In the meantime, I’m happy to build a channel/resource/archive for the BattleTech community. Talking to guys like Bob Charrette and Mike Stackpole have been very cool benefits along the way.

Sarna: How did Renegade HPG and Art of BattleTech get together for this project?

“Travis really went above and beyond with the project.”

The Art Of BattleTech: I’ve remastered all the MechWarrior and MechCommander FMVs or videos and put them on my own personal YouTube channel. I then looked to upscale some more BattleTech videos and saw some amazing upscaling results with the very low-resolution VHS-to-MPG conversions of the Animated Series. Even though the show never aired where I grew up, I wanted to share the upscaling with all the BattleTech fans. So I tweeted about the amazing results and announced that I was going to release them on my YouTube channel in the near future until Travis contacted me and asked if he could host them on his. Given Renegade HPG’s excellent work this year with some really in-depth and well-researched interviews with people associated with BattleTech since the ‘80s, I really think Travis would benefit much more from having the videos and collecting them on his channel.

Travis really went above and beyond with the project. For example, the only publicly available sources are pretty bad, so some of the upscaling didn’t produce the best results. Sure, the upscaled videos were better than the original 320x140 pixel source videos, but it still was like squeezing water from a rock. Travis then searched the web and even ordered a DVD collection with the show in the hope that the source files would be better than what we could scrounge up. It turned out that whichever shop that made that DVD collection had just downloaded Oldbob’s YouTube videos and put them on a DVD. So it wasn’t the best solution. We then ended up using the original episode one source file that I had already remastered and by some miracle, the Reddit user Aura-Z contacted Travis and provided him with some super excellent videos of the majority of the show. These versions had fewer artifacts, were in higher resolution and didn’t have the television channel timestamp on them. It was such a huge gift. I used those to upscale from and the good quality episodes you’ve all seen is thanks to that user.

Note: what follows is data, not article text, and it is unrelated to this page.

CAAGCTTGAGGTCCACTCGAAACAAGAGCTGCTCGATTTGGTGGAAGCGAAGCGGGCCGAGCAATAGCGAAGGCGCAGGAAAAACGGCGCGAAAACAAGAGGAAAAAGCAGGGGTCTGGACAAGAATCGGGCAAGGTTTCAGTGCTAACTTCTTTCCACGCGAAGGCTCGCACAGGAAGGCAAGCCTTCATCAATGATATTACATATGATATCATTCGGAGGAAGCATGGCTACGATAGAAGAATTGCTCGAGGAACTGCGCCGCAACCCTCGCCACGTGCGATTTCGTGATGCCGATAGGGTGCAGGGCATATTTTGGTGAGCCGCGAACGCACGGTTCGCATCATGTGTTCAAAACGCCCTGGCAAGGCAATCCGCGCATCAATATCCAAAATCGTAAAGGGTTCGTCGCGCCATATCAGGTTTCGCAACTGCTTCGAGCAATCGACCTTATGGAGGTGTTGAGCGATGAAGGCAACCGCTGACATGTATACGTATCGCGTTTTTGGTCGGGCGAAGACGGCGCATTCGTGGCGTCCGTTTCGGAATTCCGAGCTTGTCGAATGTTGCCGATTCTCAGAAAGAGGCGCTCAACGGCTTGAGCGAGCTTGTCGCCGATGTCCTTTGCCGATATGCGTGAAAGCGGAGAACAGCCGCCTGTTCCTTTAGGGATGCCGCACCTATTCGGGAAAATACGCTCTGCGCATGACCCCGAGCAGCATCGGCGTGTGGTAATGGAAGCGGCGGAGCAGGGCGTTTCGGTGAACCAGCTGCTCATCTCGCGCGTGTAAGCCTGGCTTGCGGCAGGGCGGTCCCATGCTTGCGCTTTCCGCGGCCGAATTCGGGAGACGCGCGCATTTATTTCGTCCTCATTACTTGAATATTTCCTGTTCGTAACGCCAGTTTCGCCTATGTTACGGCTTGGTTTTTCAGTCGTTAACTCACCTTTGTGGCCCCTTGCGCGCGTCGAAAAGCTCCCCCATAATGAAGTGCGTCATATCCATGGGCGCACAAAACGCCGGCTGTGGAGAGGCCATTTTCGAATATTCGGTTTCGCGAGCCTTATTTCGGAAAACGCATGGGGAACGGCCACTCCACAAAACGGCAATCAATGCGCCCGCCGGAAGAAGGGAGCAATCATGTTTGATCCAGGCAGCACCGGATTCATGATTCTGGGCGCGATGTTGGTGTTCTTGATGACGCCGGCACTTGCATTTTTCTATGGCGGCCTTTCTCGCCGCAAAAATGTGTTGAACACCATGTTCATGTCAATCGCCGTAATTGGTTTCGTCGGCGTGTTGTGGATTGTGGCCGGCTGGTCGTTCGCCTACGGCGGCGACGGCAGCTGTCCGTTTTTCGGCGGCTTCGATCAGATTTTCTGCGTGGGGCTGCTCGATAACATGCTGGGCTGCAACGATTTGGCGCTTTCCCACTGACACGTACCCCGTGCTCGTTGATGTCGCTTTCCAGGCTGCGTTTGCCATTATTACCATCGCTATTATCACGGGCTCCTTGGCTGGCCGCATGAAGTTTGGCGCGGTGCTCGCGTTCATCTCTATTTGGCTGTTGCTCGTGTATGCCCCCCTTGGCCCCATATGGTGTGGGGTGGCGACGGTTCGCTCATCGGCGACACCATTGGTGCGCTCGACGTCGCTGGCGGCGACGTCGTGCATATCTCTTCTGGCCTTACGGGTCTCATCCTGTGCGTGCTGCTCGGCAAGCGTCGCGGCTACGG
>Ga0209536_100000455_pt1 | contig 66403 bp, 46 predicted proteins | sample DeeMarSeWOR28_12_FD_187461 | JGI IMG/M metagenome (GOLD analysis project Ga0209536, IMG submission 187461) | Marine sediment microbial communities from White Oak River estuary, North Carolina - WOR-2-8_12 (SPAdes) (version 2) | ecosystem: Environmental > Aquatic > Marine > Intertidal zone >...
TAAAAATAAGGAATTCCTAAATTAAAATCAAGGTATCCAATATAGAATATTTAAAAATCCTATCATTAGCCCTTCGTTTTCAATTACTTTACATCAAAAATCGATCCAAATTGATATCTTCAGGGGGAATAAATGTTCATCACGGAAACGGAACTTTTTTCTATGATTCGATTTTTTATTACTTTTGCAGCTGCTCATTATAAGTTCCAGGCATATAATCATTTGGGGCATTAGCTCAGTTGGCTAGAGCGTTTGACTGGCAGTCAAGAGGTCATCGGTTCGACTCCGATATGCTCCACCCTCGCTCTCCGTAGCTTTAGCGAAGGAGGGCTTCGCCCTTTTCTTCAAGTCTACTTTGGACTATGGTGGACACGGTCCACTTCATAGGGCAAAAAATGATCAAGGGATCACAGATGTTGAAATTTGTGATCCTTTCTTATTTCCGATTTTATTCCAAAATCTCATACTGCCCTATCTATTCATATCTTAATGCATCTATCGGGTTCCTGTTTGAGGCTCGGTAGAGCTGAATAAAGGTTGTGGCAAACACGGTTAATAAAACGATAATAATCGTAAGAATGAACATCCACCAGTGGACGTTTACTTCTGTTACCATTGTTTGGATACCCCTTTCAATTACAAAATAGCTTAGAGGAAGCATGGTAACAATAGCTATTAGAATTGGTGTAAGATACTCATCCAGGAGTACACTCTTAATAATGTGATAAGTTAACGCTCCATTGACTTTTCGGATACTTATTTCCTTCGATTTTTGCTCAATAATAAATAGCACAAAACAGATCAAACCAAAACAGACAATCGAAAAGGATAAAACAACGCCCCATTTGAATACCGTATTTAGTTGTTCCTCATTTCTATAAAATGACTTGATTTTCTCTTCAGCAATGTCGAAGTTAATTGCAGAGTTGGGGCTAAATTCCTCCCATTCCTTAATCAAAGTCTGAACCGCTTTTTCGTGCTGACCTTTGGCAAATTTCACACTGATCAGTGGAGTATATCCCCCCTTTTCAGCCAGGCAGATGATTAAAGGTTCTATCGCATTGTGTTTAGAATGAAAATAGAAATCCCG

Another example of how Renegade HPG really made a big effort: Travis wanted to make things special, so he also cleaned up audio, edited the videos, and gave them beautiful preview artwork to provide some consistency to the various files. He even sent over some old commercials and demo reels that I’ve upscaled for him to share among the BattleTech fans. 

“Episode 1 released to a great response from the community but in the background, we were receiving and upscaling these new versions which turned out to be WAY better than what we had.”

Renegade HPG: Along with my interest in creating a new CCG for BattleTech I’ve been creating a full custom card set for the old TCG. Finding quality art is a project on its own and a lot of the old art is only available as low-quality scans. When I found Emil’s project on Twitter upscaling BattleTech art I was delighted to have a new library to draw from. A little bit after I found him there he tweeted something about upscaling the old BattleTech cartoon. As far as I was aware, he did not have a YouTube channel (I later learned that he did, just under a different handle) and I reached out to offer Renegade HPG as a platform for the episodes once they were ready. Emil had been following Renegade HPG and was a fan of the work I’d done and was excited by the idea, so we dove in.

Emil was working with the files but there were definitely issues with them. Episode 2 was horrible and I was nervous that if we ran with what we had, then having the second episode as the worst of the bunch would discredit the project as a whole and people would lose interest. So I started digging for better copies. I found a bootleg DVD online and bought that. Some of those versions were slightly better, especially Episode 2, and the sound quality overall was easier to work with, so we were going to run with a combination of those and the Sarna files. There were still issues with them though (timestamps, watermarks, variable image quality, etc.) so I still held out hope we’d get better copies to work from. Rather than dump the full series, I decided to spread out the release, including a short teaser of the opening scene, hoping maybe someone in the community would come forward with better copies. Well, it worked, the night before Episode 1 released someone reached out on Reddit. Episode 1 released to a great response from the community but in the background, we were receiving and upscaling these new versions which turned out to be WAY better than what we had. I turned around the new version of Episode 1 as soon as I could and re-released it. A couple of episodes were missing from this new collection, so they aren’t all the same quality, but we’ve also found better copies for 2 of the missing 4 (7 and 9), and then the remaining 2 from Sarna (3 and 10) were actually pretty fair quality anyway.